blackberry jam 4

Whatever it is I manage to forage, most often the fruits of my efforts come home to be turned into pies, crumbles and jam; the former tasting as much of summer as Tofino feels, the latter being the easiest way to transport that flavour back to Calgary and dole out on toast as the weather starts to cool again. Normally I’d toss whatever fruit I happen to be inspired by into a pot with some sugar and cook it into jam; this time I referred to Marisa over at Food in Jars for some direction, and came across a blackberry-apricot combo that was too alluring to pass up.

blackberries 2

I chopped the two ripe apricots that happened to be in the fruit bowl and simmered them with twice as many blackberries and about half as much sugar until they turned into thick jam with the smooth, round, floral flavour of apricot offset by the thrill of blackberry.

I have an ulterior motive: to make a batch of Dorie Greenspan’s trademark cookies, jammers good enough to name after her cookie company, Beurre & Sel. Not just any jam will do here; I wanted something multi-dimenstional, sweet-tart and complex, chunkier than the (lovely!) chokecherry jam that came with us from home, and more sincere than something store bought.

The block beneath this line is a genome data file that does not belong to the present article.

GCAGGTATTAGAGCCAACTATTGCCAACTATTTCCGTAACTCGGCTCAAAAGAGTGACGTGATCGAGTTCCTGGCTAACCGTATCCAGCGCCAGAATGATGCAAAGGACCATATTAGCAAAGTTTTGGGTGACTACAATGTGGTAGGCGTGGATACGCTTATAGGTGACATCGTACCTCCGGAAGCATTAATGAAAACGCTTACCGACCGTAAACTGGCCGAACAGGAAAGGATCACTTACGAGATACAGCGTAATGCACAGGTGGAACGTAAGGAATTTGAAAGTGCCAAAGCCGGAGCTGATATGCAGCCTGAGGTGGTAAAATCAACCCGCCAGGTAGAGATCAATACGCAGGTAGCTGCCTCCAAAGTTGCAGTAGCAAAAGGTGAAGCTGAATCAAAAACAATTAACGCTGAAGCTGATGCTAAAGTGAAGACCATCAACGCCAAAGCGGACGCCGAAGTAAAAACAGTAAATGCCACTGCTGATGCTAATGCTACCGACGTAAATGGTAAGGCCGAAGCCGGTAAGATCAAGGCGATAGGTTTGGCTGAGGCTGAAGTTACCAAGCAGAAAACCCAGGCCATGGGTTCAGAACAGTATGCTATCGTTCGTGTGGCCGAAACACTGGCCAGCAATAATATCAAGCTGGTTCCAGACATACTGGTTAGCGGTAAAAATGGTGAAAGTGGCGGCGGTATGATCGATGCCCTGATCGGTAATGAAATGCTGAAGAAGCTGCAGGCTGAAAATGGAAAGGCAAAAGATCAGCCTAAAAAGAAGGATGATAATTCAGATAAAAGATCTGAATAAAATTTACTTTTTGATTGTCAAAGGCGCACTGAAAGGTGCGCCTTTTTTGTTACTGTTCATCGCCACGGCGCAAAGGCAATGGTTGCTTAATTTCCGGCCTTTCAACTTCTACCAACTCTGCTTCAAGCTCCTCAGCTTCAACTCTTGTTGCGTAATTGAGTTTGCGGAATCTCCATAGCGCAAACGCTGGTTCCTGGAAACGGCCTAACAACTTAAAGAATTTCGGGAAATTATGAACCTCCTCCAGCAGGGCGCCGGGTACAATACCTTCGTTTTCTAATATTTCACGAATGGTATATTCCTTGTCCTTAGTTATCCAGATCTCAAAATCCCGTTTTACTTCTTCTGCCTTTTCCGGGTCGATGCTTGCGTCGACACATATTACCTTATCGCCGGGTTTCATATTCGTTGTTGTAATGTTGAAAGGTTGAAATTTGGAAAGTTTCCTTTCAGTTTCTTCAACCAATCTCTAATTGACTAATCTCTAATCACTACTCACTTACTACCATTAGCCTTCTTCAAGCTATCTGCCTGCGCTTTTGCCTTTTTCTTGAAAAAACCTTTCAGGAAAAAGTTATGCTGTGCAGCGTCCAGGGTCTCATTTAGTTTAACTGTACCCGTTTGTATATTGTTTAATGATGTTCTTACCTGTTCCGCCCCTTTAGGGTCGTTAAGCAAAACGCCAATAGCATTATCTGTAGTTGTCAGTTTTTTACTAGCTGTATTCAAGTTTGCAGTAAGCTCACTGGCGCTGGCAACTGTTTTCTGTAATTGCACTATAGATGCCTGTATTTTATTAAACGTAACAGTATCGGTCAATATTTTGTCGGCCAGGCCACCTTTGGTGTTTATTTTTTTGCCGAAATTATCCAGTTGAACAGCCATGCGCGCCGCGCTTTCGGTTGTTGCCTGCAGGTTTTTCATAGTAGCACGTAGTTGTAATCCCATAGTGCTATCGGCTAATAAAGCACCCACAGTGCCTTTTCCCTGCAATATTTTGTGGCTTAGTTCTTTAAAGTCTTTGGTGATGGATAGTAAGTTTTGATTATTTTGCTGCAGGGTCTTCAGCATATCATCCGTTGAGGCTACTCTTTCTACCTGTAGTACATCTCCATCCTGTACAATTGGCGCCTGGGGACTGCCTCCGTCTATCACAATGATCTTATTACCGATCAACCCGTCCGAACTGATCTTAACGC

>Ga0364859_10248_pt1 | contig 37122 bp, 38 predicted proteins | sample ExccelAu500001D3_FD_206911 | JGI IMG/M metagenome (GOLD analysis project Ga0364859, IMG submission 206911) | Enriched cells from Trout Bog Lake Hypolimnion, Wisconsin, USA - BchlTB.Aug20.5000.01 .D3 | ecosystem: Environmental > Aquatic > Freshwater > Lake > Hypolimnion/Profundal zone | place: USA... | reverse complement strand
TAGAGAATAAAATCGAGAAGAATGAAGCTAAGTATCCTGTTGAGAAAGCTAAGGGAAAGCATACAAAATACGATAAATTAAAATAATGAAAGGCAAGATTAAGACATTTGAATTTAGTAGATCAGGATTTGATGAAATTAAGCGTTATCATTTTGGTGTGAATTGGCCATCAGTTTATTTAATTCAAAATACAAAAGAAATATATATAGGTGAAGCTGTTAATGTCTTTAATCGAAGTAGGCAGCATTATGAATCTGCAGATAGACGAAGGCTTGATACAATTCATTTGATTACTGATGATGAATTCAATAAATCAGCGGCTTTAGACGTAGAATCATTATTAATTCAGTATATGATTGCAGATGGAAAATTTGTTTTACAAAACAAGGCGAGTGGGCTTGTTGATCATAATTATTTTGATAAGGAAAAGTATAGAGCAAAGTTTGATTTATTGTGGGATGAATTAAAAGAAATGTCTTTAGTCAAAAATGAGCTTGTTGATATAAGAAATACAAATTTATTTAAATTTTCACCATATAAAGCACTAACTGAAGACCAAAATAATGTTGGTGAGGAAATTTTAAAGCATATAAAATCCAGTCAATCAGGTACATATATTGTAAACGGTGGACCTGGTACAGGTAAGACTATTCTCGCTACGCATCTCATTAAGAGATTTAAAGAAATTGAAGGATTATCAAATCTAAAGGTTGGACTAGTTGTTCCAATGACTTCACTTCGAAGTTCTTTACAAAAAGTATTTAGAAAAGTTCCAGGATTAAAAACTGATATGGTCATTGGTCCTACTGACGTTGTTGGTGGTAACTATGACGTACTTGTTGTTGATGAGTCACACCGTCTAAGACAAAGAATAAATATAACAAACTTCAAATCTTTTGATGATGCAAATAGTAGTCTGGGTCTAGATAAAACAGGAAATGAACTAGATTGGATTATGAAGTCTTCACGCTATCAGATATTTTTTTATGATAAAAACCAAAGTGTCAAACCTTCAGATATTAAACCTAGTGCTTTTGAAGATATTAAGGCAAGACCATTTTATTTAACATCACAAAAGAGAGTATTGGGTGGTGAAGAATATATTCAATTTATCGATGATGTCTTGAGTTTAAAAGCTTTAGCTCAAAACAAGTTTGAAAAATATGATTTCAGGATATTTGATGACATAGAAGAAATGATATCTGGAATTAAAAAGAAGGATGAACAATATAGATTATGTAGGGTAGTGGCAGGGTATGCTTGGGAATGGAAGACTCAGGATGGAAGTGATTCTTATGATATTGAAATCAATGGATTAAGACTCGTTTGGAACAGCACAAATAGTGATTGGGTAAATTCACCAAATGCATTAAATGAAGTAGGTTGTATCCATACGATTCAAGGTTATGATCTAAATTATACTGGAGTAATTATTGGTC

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My two apricots and about two cups of blackberries made a small cereal bowlful of jam – enough for plenty of toast, two dozen substantial cookies that could easily be called tarts, and enough to keep us going for the rest of the week – or at least a few days. You don’t need vats of berries and enormous stock pots to make jam. These fresh blackberries and diced apricots, with their skins, were mashed in a saucepan with almost as much sugar as the full quantity of fruit. Stir/mash with a potato masher as it simmers – it should take 10-20 minutes – and as it transforms into jam, it will thicken, the bubbles slowing as they grow and break in the pot.